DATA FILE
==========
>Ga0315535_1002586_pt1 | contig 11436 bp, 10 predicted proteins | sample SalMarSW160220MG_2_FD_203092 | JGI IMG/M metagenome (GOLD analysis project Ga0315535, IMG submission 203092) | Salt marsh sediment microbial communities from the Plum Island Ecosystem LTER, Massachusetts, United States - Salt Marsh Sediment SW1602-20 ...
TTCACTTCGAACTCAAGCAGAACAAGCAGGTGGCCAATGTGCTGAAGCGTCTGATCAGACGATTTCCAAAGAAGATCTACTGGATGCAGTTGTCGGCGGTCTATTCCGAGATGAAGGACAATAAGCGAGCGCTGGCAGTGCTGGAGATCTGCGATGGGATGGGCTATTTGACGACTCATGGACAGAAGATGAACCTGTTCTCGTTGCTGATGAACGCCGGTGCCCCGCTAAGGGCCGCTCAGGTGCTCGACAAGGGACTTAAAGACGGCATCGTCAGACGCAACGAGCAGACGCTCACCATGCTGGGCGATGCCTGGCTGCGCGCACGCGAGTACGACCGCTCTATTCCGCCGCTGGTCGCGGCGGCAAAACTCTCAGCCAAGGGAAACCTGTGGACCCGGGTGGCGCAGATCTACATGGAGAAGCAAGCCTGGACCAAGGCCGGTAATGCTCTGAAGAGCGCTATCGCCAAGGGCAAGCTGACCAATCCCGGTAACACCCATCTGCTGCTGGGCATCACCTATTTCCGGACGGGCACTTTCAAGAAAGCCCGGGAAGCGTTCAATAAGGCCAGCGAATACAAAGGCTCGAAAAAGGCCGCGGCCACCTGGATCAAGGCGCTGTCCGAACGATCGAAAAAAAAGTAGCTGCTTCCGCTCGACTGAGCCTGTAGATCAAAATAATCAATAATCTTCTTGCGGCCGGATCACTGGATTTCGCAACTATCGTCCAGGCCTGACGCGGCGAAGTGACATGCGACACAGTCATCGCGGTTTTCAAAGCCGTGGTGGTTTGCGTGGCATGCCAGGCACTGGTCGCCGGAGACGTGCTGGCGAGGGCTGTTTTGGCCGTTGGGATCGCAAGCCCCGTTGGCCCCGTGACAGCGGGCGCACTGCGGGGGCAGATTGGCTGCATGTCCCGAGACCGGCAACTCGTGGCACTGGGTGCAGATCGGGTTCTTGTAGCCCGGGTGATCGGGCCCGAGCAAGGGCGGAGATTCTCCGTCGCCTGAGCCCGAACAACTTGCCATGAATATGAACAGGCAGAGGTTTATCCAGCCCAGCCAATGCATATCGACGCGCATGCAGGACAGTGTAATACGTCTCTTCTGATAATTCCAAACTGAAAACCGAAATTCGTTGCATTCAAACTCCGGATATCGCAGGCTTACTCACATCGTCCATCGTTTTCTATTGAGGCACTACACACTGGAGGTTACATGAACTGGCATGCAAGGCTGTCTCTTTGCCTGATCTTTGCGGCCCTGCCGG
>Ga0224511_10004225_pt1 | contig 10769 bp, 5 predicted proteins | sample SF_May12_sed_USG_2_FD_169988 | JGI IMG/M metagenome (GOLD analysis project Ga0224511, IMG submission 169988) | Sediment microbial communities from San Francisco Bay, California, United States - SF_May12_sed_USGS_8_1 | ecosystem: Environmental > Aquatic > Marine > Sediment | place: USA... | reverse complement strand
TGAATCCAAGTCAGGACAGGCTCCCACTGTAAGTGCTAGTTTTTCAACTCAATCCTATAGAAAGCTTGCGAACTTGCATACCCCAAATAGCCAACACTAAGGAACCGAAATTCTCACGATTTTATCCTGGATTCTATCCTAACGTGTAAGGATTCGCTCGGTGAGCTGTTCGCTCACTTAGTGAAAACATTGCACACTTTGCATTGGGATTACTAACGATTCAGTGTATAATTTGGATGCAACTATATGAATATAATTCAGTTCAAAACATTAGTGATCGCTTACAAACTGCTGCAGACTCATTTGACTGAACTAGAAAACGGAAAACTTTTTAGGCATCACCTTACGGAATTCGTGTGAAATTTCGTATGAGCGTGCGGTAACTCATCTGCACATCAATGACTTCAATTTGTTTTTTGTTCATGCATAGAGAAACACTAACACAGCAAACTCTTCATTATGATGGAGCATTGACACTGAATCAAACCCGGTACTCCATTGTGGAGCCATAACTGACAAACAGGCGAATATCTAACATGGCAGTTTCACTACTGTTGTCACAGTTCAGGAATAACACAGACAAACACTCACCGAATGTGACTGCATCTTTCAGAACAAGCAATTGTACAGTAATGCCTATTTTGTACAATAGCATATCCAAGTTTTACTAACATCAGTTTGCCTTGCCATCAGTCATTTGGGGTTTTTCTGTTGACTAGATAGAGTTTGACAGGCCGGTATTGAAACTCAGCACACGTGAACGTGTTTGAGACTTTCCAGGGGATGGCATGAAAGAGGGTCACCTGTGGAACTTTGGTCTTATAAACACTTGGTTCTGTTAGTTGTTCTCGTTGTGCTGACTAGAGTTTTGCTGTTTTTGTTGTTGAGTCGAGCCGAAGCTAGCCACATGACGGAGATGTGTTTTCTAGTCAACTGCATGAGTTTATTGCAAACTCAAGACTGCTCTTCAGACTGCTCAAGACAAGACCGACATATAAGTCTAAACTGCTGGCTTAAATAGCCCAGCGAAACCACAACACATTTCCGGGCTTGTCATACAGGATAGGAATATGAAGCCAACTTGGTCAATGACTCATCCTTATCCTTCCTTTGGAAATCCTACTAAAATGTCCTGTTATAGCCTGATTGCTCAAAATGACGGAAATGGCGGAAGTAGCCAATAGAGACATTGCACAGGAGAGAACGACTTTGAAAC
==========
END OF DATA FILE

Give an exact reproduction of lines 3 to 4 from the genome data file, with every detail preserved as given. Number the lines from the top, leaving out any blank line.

>Ga0224511_10004225_pt1 | contig 10769 bp, 5 predicted proteins | sample SF_May12_sed_USG_2_FD_169988 | JGI IMG/M metagenome (GOLD analysis project Ga0224511, IMG submission 169988) | Sediment microbial communities from San Francisco Bay, California, United States - SF_May12_sed_USGS_8_1 | ecosystem: Environmental > Aquatic > Marine > Sediment | place: USA... | reverse complement strand
TGAATCCAAGTCAGGACAGGCTCCCACTGTAAGTGCTAGTTTTTCAACTCAATCCTATAGAAAGCTTGCGAACTTGCATACCCCAAATAGCCAACACTAAGGAACCGAAATTCTCACGATTTTATCCTGGATTCTATCCTAACGTGTAAGGATTCGCTCGGTGAGCTGTTCGCTCACTTAGTGAAAACATTGCACACTTTGCATTGGGATTACTAACGATTCAGTGTATAATTTGGATGCAACTATATGAATATAATTCAGTTCAAAACATTAGTGATCGCTTACAAACTGCTGCAGACTCATTTGACTGAACTAGAAAACGGAAAACTTTTTAGGCATCACCTTACGGAATTCGTGTGAAATTTCGTATGAGCGTGCGGTAACTCATCTGCACATCAATGACTTCAATTTGTTTTTTGTTCATGCATAGAGAAACACTAACACAGCAAACTCTTCATTATGATGGAGCATTGACACTGAATCAAACCCGGTACTCCATTGTGGAGCCATAACTGACAAACAGGCGAATATCTAACATGGCAGTTTCACTACTGTTGTCACAGTTCAGGAATAACACAGACAAACACTCACCGAATGTGACTGCATCTTTCAGAACAAGCAATTGTACAGTAATGCCTATTTTGTACAATAGCATATCCAAGTTTTACTAACATCAGTTTGCCTTGCCATCAGTCATTTGGGGTTTTTCTGTTGACTAGATAGAGTTTGACAGGCCGGTATTGAAACTCAGCACACGTGAACGTGTTTGAGACTTTCCAGGGGATGGCATGAAAGAGGGTCACCTGTGGAACTTTGGTCTTATAAACACTTGGTTCTGTTAGTTGTTCTCGTTGTGCTGACTAGAGTTTTGCTGTTTTTGTTGTTGAGTCGAGCCGAAGCTAGCCACATGACGGAGATGTGTTTTCTAGTCAACTGCATGAGTTTATTGCAAACTCAAGACTGCTCTTCAGACTGCTCAAGACAAGACCGACATATAAGTCTAAACTGCTGGCTTAAATAGCCCAGCGAAACCACAACACATTTCCGGGCTTGTCATACAGGATAGGAATATGAAGCCAACTTGGTCAATGACTCATCCTTATCCTTCCTTTGGAAATCCTACTAAAATGTCCTGTTATAGCCTGATTGCTCAAAATGACGGAAATGGCGGAAGTAGCCAATAGAGACATTGCACAGGAGAGAACGACTTTGAAAC